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US signs Intel for first Exascale computer

Intel will build $500m supercomputer to keep US in race to exascale computing

The Aurora system will be capable of exaFLOP computing - one quintillion floating point computations per second.
The Aurora system will be capable of exaFLOP computing - one quintillion floating point computations per second.

The US is to get its first exaFLOP supercomputer, after the Department of Energy signed a $500m contract with Intel.

Intel and Cray will build a new exascale computing system, for the DoE's Argonne National Laboratory in Chicago. An exaFLOP computer is capable of quintillion - a billion billion - floating point computations per second.

The new system will be the first exascale computer for the US, but China is expected to break the exascale barrier first.

The new DoE system, called Aurora, will be used for scientific research in a number of areas. Aurora will be designed to handle both traditional high-performance computing (HPC) and artificial intelligence (AI), to give researchers an unprecedented set of tools to address scientific problems at exascale, such as extreme-scale cosmological simulations, drug response prediction or discovering materials for the creation of more efficient organic solar cells.

"Achieving exascale is imperative, not only to better the scientific community, but also to better the lives of everyday Americans," said US Secretary of Energy Rick Perry. "Aurora and the next generation of exascale supercomputers will apply HPC and AI technologies to areas such as cancer research, climate modeling and veterans' health treatments. The innovative advancements that will be made with exascale will have an incredibly significant impact on our society."

"Today is an important day not only for the team of technologists and scientists who have come together to build our first exascale computer - but also for all of us who are committed to American innovation and manufacturing," said Bob Swan, Intel CEO. "The convergence of AI and high-performance computing is an enormous opportunity to address some of the world's biggest challenges and an important catalyst for economic opportunity."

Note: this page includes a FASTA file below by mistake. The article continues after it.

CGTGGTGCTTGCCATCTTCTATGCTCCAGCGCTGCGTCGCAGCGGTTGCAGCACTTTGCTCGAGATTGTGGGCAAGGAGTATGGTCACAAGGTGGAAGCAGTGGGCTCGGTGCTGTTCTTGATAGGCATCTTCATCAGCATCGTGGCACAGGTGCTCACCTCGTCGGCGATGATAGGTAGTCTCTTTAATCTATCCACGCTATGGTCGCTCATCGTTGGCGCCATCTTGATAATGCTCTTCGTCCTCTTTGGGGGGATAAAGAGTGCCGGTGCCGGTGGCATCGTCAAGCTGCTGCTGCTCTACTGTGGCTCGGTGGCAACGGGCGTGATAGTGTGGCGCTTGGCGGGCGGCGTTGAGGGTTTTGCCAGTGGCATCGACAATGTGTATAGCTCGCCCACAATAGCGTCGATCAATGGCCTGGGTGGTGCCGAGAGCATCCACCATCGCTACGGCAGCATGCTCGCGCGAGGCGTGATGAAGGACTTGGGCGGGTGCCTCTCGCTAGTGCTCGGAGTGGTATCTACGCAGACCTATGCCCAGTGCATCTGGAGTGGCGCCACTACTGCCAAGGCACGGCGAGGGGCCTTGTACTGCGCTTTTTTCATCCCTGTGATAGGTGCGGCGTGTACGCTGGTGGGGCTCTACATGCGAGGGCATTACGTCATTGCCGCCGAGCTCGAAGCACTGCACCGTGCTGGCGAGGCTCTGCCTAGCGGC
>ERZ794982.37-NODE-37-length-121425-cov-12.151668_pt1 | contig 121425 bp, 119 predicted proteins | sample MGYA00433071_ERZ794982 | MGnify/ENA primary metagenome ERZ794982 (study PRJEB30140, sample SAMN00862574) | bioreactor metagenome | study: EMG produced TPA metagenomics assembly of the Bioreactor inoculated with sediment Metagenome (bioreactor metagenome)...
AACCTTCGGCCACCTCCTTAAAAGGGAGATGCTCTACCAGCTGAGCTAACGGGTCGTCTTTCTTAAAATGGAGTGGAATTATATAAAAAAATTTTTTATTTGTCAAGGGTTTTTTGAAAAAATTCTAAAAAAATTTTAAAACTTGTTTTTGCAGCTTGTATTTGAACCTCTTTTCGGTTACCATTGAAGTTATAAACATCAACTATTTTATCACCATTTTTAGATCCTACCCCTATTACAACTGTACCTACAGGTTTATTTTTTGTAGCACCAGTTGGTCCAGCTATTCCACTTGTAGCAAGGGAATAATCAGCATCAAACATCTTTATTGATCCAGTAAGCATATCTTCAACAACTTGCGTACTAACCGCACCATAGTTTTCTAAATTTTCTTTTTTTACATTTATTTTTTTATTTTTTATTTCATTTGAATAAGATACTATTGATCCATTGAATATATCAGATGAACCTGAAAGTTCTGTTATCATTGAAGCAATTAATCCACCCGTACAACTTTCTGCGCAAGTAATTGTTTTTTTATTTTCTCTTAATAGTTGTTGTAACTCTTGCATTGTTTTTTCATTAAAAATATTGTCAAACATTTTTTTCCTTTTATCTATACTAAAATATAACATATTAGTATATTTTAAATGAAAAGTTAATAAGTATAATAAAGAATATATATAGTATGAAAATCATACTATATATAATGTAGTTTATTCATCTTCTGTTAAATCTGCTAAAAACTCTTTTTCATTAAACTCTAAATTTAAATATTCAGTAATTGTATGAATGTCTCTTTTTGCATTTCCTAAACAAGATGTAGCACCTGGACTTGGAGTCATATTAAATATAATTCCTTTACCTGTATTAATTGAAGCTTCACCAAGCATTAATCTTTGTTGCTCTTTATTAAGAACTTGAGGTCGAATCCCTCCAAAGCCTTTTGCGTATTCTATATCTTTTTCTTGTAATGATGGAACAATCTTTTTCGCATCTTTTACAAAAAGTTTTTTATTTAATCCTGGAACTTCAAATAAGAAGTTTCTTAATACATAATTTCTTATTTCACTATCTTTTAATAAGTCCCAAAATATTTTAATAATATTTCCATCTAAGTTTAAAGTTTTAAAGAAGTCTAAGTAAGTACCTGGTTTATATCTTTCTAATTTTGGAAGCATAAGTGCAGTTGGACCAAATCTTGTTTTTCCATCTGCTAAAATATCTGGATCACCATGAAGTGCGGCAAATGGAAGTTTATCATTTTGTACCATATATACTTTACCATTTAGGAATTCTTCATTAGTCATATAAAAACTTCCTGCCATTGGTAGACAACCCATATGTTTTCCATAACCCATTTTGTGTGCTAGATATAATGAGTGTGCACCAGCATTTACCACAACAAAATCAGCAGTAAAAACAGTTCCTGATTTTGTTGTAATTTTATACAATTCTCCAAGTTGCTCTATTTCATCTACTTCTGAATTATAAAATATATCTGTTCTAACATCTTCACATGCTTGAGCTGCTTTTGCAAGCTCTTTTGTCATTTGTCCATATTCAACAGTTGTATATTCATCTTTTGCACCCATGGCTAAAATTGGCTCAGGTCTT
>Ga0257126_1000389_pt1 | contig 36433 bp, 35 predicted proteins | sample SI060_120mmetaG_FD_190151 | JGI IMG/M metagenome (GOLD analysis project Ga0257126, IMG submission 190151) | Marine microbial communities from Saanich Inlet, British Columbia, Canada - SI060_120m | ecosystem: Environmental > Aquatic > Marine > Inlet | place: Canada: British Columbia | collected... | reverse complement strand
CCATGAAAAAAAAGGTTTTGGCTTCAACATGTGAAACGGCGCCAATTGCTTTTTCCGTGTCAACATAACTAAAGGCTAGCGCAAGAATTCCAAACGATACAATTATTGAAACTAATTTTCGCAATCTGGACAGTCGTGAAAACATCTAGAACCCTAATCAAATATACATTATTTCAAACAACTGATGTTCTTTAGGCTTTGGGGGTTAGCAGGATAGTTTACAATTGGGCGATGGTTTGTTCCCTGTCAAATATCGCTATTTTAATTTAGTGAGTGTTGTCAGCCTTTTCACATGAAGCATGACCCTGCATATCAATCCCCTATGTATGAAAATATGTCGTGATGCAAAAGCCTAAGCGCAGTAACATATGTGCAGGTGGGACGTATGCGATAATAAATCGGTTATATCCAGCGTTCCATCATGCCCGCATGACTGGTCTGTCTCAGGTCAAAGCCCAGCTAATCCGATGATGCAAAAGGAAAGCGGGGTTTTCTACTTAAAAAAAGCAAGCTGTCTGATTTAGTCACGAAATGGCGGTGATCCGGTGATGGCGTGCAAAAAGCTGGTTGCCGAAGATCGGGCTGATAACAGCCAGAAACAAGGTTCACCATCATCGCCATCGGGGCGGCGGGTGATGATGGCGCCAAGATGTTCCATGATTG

"There is tremendous scientific benefit to our nation that comes from collaborations like this one with the Department of Energy, Argonne National Laboratory, and industry partners Intel and Cray," said Argonne National Laboratory Director Paul Kearns. "Argonne's Aurora system is built for next-generation artificial intelligence and will accelerate scientific discovery by combining high-performance computing and artificial intelligence to address real world problems, such as improving extreme weather forecasting, accelerating medical treatments, mapping the human brain, developing new materials and further understanding the universe - and that is just the beginning."

The foundation of the Aurora supercomputer will be new Intel technologies designed specifically for the convergence of artificial intelligence and high-performance computing at extreme computing scale. These include a future generation of the Intel Xeon Scalable processor, Intel's Xe compute architecture, a future generation of Intel Optane DC Persistent Memory, and Intel's One API software. Aurora will use Cray's next-generation supercomputer system, code-named ‘Shasta', which will comprise more than 200 cabinets and include Cray's Slingshot high-performance scalable interconnect and the Shasta software stack optimized for Intel architecture.

"Cray is proud to be partnering with Intel and Argonne to accelerate the pace of discovery and innovation across a broad range of disciplines," said Peter Ungaro, president and CEO of Cray. "We are excited that Shasta will be the foundation for the upcoming exascale-era characterized by extreme performance capability, new data-centric workloads and heterogeneous computing."